Agribusiness is a broad subject that can prepare students for a variety of careers in farming, ranch management, animal science and sales. Traditionally, agricultural managers have learned their trade while on the job, according to the U.S. Bureau of Labor Statistics. However, as the nature of land and agricultural management has grown more complex, more and more of these managers earn bachelor's-level degrees. Individuals who are interested in becoming researchers, consultants and analysts in the agricultural field might even consider completing a graduate degree in the subject. Some professional work may require certification.
Applicants to 2- year associate's and 4-year bachelor's degree programs are required to have at least a high school diploma or GED. Applicants to master's programs are required to have a bachelor's degree and above-average GPA. Academic training in macro- and microeconomics, statistics and calculus could be required. Master's programs are typically 2 years in length and require a thesis or internship for graduation. Real estate, commodity futures, economic realities of natural resources, international trade, managerial economics, marketing, agricultural policy, finance public policy, agribusiness financial management and international trade are common specialization options at the graduate level.
Associate Degree in Agribusiness Management Technology
Students in these 2-year programs learn to apply the principles of business leadership and economics to soil science, livestock management and human relations. Database management, marketing and communication skills all play into a graduate's ability to assess sources of expenses and income, market products effectively and hire employees.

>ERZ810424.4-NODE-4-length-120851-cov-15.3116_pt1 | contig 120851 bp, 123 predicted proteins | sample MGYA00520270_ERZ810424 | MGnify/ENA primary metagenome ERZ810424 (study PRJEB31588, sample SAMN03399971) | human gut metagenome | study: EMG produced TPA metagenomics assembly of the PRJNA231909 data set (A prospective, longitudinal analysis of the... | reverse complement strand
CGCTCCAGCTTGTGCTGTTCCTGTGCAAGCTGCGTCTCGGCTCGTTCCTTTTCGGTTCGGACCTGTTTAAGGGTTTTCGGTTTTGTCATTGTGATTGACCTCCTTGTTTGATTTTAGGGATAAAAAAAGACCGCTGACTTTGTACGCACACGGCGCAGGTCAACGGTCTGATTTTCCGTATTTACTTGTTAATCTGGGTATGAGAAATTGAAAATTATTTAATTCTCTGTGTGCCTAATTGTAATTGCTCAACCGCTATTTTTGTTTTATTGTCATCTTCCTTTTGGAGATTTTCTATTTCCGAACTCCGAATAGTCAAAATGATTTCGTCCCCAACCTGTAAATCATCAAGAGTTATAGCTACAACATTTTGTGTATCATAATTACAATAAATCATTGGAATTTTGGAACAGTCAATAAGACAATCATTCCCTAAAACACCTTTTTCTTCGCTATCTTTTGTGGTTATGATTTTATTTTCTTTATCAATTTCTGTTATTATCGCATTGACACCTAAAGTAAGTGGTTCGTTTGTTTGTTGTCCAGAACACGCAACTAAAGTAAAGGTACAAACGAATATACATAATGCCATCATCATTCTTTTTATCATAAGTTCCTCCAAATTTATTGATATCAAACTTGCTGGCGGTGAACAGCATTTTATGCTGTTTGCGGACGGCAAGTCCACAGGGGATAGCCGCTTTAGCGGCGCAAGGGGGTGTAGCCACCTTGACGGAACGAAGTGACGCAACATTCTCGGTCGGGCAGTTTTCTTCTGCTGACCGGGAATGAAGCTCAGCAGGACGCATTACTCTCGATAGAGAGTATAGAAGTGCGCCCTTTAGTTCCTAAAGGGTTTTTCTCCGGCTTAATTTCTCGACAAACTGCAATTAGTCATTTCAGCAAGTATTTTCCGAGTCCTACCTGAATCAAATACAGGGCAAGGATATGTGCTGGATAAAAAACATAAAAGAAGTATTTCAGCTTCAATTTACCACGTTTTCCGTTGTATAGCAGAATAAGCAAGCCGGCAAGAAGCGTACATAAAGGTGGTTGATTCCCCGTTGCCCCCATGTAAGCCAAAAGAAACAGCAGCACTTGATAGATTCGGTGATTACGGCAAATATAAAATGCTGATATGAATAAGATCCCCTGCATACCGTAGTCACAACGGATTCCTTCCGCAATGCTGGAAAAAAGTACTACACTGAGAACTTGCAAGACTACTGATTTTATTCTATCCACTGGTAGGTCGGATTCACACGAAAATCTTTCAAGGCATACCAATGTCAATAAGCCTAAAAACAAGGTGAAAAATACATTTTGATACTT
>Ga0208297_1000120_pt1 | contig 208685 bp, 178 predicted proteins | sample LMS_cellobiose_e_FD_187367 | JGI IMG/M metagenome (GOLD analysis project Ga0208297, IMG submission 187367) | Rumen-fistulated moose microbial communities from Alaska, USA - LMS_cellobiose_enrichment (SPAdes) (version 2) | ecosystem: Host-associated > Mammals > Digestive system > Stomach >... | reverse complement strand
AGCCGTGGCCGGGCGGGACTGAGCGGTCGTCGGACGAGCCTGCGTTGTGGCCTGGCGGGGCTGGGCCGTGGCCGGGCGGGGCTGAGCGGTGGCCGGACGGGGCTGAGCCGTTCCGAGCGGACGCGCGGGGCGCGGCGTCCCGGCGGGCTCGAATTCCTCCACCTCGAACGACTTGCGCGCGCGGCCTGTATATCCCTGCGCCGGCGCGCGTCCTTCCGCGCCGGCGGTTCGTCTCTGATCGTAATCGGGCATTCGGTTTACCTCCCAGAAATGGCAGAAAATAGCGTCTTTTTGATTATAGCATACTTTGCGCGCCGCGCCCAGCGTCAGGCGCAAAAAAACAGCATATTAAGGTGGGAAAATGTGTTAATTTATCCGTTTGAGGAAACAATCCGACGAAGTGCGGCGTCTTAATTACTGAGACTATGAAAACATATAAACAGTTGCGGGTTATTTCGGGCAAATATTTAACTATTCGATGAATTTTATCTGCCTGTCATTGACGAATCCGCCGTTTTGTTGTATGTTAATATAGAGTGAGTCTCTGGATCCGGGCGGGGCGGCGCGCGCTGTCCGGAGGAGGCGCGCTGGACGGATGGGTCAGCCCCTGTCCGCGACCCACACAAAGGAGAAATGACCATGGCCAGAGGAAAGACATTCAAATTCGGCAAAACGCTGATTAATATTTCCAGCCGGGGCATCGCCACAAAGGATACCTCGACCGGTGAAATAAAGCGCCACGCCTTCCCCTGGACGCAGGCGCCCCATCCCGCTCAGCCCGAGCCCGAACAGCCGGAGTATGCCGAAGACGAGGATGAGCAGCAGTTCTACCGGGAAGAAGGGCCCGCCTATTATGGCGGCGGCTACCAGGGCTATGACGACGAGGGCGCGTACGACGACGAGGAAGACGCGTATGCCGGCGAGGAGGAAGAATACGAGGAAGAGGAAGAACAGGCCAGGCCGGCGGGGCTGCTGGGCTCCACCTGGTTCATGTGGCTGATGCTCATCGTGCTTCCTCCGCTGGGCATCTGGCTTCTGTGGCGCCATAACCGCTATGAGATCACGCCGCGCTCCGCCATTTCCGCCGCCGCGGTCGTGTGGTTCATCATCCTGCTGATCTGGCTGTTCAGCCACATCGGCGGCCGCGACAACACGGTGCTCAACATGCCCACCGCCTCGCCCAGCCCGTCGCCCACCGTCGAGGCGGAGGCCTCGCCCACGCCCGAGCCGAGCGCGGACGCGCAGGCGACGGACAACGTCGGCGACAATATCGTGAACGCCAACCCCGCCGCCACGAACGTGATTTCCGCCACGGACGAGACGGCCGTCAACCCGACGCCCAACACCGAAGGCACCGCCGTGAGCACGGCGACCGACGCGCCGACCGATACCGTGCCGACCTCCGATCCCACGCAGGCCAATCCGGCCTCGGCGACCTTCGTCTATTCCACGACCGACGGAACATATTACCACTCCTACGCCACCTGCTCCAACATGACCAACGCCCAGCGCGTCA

Students use computer-generated simulations in the classroom, but most programs facilitate hands-on internships that provide opportunities to make professional contacts and test problem-solving abilities on the job. Grain harvesting systems, agricultural law, commodities and fertilizer use are among the topics offered in agriculture management technology programs. Electives can cover such concepts as livestock judging, forage crops or horsemanship. Subjects common to these programs include:
- Agricultural marketing
- Beef production
- Soil conservation
Bachelor's Degree in Agribusiness Management
These programs offer students the opportunity to analyze problems in the fiber and food industry as well as product marketing, financing and production. Graduates find work in market analysis, loan servicing and management of personnel or food processing. As the U.S. Bureau of Labor Statistics (BLS) noted, price fluctuations and farm productivity are influenced by weather, federal subsidies and disease (www.bls.gov). Students learn about market history, plant science, communication skills and the ability to work as a team. Additional topics introduced to students include:
- Business statistics
- Business management
- Farm planning
- Product marketing